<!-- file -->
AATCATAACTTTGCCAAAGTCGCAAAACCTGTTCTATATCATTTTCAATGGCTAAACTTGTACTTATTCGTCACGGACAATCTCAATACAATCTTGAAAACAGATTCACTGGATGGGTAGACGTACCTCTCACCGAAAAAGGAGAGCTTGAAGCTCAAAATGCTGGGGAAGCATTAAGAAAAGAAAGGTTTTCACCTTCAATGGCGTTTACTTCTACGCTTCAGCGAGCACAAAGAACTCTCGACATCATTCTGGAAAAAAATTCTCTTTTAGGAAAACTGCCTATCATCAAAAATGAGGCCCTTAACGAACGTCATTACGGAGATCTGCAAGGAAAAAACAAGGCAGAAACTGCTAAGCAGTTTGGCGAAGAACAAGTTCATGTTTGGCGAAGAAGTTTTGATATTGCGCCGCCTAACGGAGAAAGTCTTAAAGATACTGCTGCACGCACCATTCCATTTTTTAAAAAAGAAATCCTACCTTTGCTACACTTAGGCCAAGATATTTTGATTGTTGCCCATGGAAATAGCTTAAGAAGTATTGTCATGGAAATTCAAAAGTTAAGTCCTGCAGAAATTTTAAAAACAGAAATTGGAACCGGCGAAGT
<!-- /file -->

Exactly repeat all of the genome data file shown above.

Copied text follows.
AATCATAACTTTGCCAAAGTCGCAAAACCTGTTCTATATCATTTTCAATGGCTAAACTTGTACTTATTCGTCACGGACAATCTCAATACAATCTTGAAAACAGATTCACTGGATGGGTAGACGTACCTCTCACCGAAAAAGGAGAGCTTGAAGCTCAAAATGCTGGGGAAGCATTAAGAAAAGAAAGGTTTTCACCTTCAATGGCGTTTACTTCTACGCTTCAGCGAGCACAAAGAACTCTCGACATCATTCTGGAAAAAAATTCTCTTTTAGGAAAACTGCCTATCATCAAAAATGAGGCCCTTAACGAACGTCATTACGGAGATCTGCAAGGAAAAAACAAGGCAGAAACTGCTAAGCAGTTTGGCGAAGAACAAGTTCATGTTTGGCGAAGAAGTTTTGATATTGCGCCGCCTAACGGAGAAAGTCTTAAAGATACTGCTGCACGCACCATTCCATTTTTTAAAAAAGAAATCCTACCTTTGCTACACTTAGGCCAAGATATTTTGATTGTTGCCCATGGAAATAGCTTAAGAAGTATTGTCATGGAAATTCAAAAGTTAAGTCCTGCAGAAATTTTAAAAACAGAAATTGGAACCGGCGAAGT